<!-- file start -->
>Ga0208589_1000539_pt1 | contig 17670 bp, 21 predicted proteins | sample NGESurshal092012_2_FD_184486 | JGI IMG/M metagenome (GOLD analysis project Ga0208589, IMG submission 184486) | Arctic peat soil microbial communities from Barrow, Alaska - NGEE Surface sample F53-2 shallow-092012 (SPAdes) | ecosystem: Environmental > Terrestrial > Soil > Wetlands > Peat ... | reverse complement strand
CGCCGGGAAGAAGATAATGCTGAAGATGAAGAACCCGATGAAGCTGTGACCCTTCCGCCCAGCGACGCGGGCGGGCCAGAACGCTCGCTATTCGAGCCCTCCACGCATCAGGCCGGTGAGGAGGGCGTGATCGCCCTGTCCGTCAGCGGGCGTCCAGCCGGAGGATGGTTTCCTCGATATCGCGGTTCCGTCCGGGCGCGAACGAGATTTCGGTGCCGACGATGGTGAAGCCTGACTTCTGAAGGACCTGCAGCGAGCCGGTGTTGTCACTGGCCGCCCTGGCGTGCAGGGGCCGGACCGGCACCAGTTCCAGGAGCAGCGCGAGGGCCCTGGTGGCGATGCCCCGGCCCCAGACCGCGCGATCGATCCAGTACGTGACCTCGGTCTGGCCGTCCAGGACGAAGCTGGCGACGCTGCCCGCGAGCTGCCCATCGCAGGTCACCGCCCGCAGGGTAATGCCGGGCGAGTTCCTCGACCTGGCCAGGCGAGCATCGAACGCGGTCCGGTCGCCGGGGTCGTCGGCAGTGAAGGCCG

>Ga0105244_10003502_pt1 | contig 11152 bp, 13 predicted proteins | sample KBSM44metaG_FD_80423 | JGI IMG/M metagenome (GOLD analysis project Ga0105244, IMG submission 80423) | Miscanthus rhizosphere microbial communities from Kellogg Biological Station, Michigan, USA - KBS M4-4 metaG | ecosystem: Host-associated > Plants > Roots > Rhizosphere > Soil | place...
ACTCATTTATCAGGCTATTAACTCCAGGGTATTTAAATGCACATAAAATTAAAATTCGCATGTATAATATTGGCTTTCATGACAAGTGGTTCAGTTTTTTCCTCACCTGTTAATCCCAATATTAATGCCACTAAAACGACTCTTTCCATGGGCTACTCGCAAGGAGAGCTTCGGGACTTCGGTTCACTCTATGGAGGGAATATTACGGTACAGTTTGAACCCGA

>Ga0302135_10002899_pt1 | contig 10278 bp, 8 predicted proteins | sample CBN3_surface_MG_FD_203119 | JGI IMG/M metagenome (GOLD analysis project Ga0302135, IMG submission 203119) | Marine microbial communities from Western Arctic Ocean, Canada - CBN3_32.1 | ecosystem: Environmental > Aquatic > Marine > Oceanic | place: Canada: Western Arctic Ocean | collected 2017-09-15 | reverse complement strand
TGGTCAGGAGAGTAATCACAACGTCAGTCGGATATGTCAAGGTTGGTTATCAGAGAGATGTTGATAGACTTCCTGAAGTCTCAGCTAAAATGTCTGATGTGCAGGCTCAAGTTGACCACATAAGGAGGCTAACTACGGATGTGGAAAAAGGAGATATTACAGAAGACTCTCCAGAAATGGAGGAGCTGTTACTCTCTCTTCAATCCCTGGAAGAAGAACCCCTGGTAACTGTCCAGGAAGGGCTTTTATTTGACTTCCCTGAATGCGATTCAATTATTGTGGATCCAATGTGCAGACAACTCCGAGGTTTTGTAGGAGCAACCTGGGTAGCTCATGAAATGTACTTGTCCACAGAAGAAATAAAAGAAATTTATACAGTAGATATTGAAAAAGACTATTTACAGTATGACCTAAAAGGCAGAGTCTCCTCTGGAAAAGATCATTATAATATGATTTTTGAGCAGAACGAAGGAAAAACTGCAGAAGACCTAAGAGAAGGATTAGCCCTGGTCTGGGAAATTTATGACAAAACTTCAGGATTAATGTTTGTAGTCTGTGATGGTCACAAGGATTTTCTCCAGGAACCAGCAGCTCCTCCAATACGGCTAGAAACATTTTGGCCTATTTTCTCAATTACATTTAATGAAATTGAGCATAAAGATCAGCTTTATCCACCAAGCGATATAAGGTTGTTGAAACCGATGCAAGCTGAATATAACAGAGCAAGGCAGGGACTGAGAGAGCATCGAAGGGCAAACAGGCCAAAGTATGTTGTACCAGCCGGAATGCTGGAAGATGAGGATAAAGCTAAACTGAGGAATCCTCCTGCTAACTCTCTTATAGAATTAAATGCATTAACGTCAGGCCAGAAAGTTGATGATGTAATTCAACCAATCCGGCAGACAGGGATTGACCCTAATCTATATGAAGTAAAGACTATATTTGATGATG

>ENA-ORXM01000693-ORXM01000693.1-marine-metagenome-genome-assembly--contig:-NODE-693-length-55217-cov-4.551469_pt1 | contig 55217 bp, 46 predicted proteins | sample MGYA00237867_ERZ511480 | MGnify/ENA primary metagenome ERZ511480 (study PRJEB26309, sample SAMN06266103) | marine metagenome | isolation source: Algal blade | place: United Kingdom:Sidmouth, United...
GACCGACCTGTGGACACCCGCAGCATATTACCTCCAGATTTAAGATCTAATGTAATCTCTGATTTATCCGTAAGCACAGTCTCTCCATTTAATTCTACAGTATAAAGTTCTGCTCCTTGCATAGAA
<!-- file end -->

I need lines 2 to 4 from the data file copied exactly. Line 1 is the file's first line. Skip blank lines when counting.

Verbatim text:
CGCCGGGAAGAAGATAATGCTGAAGATGAAGAACCCGATGAAGCTGTGACCCTTCCGCCCAGCGACGCGGGCGGGCCAGAACGCTCGCTATTCGAGCCCTCCACGCATCAGGCCGGTGAGGAGGGCGTGATCGCCCTGTCCGTCAGCGGGCGTCCAGCCGGAGGATGGTTTCCTCGATATCGCGGTTCCGTCCGGGCGCGAACGAGATTTCGGTGCCGACGATGGTGAAGCCTGACTTCTGAAGGACCTGCAGCGAGCCGGTGTTGTCACTGGCCGCCCTGGCGTGCAGGGGCCGGACCGGCACCAGTTCCAGGAGCAGCGCGAGGGCCCTGGTGGCGATGCCCCGGCCCCAGACCGCGCGATCGATCCAGTACGTGACCTCGGTCTGGCCGTCCAGGACGAAGCTGGCGACGCTGCCCGCGAGCTGCCCATCGCAGGTCACCGCCCGCAGGGTAATGCCGGGCGAGTTCCTCGACCTGGCCAGGCGAGCATCGAACGCGGTCCGGTCGCCGGGGTCGTCGGCAGTGAAGGCCG

>Ga0105244_10003502_pt1 | contig 11152 bp, 13 predicted proteins | sample KBSM44metaG_FD_80423 | JGI IMG/M metagenome (GOLD analysis project Ga0105244, IMG submission 80423) | Miscanthus rhizosphere microbial communities from Kellogg Biological Station, Michigan, USA - KBS M4-4 metaG | ecosystem: Host-associated > Plants > Roots > Rhizosphere > Soil | place...
ACTCATTTATCAGGCTATTAACTCCAGGGTATTTAAATGCACATAAAATTAAAATTCGCATGTATAATATTGGCTTTCATGACAAGTGGTTCAGTTTTTTCCTCACCTGTTAATCCCAATATTAATGCCACTAAAACGACTCTTTCCATGGGCTACTCGCAAGGAGAGCTTCGGGACTTCGGTTCACTCTATGGAGGGAATATTACGGTACAGTTTGAACCCGA